Comparison of the accelerations between the inner heliosphere (x axis) and the outer heliosphere (y axis). The color indicates the difference between CME launch speed and ambient solar wind speed observed at 1 AU. Fast CMEs continue to be decelerated in the outer heliosphere. Data points beneath the diagonal dashed line indicate a stronger deceleration beyond 1 AU than within 1 AU. Credit: Freiherr von Forstner et al., 2018, Figure 7
Source: Journal of Geophysical Research: Space Physics

Interplanetary coronal mass ejections (ICMEs) are the major drivers of severe space weather near Earth and other planets. Freiherr von Forstner et al. [2018] provide multi-spacecraft observations of a set of ICMEs, associated shocks and resultant decreases of the flux of cosmic rays between the orbits of Earth and Mars. A new technique is developed to assess the kinematic evolution of ICMEs beyond 1 AU, which is then supported by modeling techniques. Stronger continuous deceleration between 1 AU and Mars is found for some events, indicating further complexity of the interaction of ICMEs with ambient solar wind in the outer heliosphere. This work advances our understanding of the kinematic evolution of ICMEs beyond 1 AU. Future observations by Solar Orbiter and Parker Solar Probe will complement the improving global picture of ICME evolution throughout the heliosphere.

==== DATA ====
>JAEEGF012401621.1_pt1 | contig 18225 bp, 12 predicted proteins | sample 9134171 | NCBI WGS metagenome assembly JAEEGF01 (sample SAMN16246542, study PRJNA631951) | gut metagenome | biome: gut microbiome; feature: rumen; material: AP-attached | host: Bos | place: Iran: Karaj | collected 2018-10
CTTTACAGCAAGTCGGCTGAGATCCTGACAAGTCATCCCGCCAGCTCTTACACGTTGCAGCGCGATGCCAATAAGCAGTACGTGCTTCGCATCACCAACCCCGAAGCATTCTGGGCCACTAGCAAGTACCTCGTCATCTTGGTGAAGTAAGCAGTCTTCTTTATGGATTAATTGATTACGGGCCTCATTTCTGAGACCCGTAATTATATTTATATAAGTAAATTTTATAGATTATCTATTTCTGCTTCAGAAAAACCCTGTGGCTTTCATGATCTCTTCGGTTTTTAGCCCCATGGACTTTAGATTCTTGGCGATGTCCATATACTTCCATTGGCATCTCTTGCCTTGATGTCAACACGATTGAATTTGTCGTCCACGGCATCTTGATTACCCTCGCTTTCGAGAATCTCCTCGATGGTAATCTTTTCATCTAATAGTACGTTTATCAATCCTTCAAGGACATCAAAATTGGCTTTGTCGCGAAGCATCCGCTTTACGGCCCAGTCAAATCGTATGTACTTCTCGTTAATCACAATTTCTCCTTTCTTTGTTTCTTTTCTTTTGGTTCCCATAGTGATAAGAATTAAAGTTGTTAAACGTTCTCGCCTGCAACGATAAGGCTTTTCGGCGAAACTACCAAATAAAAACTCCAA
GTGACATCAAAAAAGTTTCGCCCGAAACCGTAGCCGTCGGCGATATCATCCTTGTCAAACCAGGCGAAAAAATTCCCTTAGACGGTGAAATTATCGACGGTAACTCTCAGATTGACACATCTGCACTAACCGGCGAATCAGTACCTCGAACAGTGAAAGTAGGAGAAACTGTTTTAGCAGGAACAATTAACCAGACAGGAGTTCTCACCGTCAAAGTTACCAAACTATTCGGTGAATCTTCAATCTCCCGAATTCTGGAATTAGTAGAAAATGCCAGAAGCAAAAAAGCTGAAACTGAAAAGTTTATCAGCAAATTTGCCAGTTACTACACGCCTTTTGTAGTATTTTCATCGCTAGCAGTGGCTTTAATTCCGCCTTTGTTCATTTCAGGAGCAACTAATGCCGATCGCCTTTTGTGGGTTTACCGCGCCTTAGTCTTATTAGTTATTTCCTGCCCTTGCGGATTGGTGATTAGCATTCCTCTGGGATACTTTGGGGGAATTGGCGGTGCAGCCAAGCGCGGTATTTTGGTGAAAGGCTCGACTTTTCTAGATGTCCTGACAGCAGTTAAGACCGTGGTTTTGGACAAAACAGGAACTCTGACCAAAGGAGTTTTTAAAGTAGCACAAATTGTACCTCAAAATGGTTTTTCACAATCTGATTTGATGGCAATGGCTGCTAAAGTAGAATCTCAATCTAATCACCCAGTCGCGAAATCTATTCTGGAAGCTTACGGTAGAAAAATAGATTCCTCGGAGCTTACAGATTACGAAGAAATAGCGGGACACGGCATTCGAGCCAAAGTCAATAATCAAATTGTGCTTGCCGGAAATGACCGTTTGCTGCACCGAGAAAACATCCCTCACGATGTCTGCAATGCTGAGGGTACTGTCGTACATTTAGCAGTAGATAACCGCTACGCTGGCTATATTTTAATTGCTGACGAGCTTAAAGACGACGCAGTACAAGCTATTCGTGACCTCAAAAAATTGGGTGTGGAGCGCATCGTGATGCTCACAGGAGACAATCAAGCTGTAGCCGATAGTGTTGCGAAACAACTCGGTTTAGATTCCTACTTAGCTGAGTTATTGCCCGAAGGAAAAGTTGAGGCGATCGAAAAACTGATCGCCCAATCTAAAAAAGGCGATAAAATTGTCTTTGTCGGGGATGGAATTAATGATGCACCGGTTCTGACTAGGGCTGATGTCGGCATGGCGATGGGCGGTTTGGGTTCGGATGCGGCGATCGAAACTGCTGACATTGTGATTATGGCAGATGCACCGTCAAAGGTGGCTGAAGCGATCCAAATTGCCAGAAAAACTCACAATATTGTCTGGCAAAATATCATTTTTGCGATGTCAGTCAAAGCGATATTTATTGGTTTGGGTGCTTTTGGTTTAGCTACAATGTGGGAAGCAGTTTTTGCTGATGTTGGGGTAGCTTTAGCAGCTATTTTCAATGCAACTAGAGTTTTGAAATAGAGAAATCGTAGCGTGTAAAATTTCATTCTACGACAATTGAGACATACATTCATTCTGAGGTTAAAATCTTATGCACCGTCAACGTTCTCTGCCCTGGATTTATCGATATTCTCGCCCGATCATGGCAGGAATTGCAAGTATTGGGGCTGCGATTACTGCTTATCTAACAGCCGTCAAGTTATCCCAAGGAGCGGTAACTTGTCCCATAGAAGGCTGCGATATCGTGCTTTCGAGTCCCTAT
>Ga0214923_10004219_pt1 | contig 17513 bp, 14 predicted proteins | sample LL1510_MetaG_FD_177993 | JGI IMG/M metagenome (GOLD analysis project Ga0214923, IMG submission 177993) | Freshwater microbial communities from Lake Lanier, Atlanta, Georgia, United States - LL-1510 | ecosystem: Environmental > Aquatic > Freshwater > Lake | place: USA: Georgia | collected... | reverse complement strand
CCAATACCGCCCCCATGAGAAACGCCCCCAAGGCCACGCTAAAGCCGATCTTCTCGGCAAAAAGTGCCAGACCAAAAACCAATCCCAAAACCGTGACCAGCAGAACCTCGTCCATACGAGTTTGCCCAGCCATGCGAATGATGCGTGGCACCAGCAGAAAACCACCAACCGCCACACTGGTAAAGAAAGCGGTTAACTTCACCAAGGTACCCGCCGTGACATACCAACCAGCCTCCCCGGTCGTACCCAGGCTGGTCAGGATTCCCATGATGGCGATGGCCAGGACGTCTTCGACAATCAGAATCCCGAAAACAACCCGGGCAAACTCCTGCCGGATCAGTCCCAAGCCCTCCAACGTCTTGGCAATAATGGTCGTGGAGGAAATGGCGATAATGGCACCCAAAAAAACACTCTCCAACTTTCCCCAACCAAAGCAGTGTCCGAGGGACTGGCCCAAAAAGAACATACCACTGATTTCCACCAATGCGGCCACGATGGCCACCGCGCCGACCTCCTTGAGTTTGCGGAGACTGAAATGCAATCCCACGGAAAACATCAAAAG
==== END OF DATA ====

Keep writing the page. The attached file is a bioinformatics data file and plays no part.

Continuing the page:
Citation: Freiherr von Forstner J.L. et al., [2018], Using Forbush decreases to derive the transit time of ICMEs propagating from 1 AU to Mars, Journal of Geophysical Research: Space Physics, 123,

—Yuming Wang, Editor, JGR: Space Physics

Text © 2018. The authors. CC BY-NC-ND 3.0
Except where otherwise noted, images are subject to copyright. Any reuse without express permission from the copyright owner is prohibited.